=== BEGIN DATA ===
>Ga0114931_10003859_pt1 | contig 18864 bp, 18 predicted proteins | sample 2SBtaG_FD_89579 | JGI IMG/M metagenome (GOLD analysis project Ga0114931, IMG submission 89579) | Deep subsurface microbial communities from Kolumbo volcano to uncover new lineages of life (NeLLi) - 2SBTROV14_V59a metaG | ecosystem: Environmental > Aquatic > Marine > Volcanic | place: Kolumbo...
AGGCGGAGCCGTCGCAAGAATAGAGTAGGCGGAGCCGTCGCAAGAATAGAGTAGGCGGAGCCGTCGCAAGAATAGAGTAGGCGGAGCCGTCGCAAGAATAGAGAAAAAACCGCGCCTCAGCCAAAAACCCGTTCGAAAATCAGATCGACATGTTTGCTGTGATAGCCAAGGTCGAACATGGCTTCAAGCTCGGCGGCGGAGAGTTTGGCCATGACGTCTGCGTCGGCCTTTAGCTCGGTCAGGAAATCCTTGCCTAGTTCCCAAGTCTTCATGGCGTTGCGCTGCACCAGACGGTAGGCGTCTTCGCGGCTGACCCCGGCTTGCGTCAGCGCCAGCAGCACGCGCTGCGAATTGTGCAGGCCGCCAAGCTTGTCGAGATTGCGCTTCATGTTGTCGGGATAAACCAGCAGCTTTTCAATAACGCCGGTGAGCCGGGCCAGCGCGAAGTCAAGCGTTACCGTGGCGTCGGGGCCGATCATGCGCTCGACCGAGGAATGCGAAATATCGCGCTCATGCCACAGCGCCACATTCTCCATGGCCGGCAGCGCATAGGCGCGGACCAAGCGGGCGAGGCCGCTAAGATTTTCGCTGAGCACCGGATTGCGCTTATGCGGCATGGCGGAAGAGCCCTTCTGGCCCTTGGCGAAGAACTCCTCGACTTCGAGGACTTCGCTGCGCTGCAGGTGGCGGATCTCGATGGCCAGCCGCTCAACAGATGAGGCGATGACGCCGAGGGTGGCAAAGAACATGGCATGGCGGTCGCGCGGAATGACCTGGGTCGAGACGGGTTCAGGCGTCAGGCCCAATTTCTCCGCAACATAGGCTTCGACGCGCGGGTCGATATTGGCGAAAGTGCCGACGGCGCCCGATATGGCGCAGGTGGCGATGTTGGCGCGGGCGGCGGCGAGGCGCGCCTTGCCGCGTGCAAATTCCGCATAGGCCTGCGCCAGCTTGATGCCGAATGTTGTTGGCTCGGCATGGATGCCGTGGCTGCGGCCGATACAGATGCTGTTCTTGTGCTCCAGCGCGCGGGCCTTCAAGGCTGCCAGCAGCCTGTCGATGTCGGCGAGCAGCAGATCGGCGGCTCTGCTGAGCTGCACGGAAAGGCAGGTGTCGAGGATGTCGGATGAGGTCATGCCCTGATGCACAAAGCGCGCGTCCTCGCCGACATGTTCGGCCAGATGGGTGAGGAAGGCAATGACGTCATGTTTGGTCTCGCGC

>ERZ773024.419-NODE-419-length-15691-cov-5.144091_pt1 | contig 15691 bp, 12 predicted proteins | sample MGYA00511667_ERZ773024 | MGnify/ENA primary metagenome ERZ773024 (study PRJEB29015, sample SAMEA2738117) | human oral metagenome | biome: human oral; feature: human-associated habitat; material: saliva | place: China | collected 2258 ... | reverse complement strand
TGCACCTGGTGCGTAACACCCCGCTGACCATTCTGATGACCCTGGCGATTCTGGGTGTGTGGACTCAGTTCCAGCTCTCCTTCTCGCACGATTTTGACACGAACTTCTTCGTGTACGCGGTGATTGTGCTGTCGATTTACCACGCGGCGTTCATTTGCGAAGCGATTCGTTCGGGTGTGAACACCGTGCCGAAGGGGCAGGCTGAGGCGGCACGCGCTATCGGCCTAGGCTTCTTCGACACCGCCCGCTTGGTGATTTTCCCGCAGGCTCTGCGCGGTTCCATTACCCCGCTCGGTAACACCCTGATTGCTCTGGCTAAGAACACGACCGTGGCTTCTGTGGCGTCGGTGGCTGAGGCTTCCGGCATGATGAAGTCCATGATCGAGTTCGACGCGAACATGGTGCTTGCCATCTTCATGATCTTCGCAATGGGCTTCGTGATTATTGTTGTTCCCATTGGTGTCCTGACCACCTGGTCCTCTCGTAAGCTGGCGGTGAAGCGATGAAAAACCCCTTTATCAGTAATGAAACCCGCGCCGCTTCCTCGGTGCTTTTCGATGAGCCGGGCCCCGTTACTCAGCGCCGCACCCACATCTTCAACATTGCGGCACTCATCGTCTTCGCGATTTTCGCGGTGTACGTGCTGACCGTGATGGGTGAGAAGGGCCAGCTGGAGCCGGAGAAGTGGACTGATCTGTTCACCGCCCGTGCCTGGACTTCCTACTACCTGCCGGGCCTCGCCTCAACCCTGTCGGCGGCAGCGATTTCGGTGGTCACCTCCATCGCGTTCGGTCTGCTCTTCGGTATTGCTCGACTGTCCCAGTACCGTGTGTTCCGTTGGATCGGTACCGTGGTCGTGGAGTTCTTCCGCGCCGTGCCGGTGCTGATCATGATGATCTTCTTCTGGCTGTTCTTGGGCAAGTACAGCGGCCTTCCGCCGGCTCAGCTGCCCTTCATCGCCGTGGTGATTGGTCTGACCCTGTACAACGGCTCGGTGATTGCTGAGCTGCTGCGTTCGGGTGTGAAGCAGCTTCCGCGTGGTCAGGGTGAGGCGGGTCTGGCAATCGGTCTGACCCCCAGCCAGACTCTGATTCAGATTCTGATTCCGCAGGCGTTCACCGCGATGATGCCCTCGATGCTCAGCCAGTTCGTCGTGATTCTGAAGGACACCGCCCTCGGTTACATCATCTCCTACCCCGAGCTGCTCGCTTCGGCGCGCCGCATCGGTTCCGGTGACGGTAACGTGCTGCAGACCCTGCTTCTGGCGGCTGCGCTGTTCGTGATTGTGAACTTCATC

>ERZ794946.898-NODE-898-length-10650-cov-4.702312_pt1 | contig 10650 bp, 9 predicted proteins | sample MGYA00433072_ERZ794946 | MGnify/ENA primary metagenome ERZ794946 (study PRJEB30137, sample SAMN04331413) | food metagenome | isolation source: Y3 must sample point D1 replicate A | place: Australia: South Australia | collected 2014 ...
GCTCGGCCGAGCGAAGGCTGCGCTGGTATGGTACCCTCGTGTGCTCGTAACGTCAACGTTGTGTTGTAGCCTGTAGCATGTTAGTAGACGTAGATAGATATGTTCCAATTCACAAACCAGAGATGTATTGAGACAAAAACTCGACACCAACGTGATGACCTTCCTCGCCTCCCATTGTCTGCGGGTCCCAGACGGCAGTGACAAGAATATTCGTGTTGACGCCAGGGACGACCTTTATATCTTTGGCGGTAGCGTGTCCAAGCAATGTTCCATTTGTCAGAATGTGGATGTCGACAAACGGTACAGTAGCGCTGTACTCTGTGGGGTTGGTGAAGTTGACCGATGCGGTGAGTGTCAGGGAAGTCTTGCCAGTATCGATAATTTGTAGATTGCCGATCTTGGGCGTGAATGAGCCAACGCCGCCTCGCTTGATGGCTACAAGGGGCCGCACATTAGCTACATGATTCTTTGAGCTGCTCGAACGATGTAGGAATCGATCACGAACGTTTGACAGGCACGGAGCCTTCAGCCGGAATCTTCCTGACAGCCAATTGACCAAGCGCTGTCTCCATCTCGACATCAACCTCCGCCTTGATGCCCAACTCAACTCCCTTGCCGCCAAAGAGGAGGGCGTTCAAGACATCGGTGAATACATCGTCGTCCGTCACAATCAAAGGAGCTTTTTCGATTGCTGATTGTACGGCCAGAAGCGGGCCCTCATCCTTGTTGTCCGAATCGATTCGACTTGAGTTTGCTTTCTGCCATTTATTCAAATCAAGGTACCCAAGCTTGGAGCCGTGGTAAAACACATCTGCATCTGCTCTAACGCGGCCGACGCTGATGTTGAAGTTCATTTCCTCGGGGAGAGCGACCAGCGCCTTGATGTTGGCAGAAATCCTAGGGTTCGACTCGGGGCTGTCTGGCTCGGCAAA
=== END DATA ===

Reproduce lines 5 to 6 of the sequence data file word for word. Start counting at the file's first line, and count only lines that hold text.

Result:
>ERZ794946.898-NODE-898-length-10650-cov-4.702312_pt1 | contig 10650 bp, 9 predicted proteins | sample MGYA00433072_ERZ794946 | MGnify/ENA primary metagenome ERZ794946 (study PRJEB30137, sample SAMN04331413) | food metagenome | isolation source: Y3 must sample point D1 replicate A | place: Australia: South Australia | collected 2014 ...
GCTCGGCCGAGCGAAGGCTGCGCTGGTATGGTACCCTCGTGTGCTCGTAACGTCAACGTTGTGTTGTAGCCTGTAGCATGTTAGTAGACGTAGATAGATATGTTCCAATTCACAAACCAGAGATGTATTGAGACAAAAACTCGACACCAACGTGATGACCTTCCTCGCCTCCCATTGTCTGCGGGTCCCAGACGGCAGTGACAAGAATATTCGTGTTGACGCCAGGGACGACCTTTATATCTTTGGCGGTAGCGTGTCCAAGCAATGTTCCATTTGTCAGAATGTGGATGTCGACAAACGGTACAGTAGCGCTGTACTCTGTGGGGTTGGTGAAGTTGACCGATGCGGTGAGTGTCAGGGAAGTCTTGCCAGTATCGATAATTTGTAGATTGCCGATCTTGGGCGTGAATGAGCCAACGCCGCCTCGCTTGATGGCTACAAGGGGCCGCACATTAGCTACATGATTCTTTGAGCTGCTCGAACGATGTAGGAATCGATCACGAACGTTTGACAGGCACGGAGCCTTCAGCCGGAATCTTCCTGACAGCCAATTGACCAAGCGCTGTCTCCATCTCGACATCAACCTCCGCCTTGATGCCCAACTCAACTCCCTTGCCGCCAAAGAGGAGGGCGTTCAAGACATCGGTGAATACATCGTCGTCCGTCACAATCAAAGGAGCTTTTTCGATTGCTGATTGTACGGCCAGAAGCGGGCCCTCATCCTTGTTGTCCGAATCGATTCGACTTGAGTTTGCTTTCTGCCATTTATTCAAATCAAGGTACCCAAGCTTGGAGCCGTGGTAAAACACATCTGCATCTGCTCTAACGCGGCCGACGCTGATGTTGAAGTTCATTTCCTCGGGGAGAGCGACCAGCGCCTTGATGTTGGCAGAAATCCTAGGGTTCGACTCGGGGCTGTCTGGCTCGGCAAA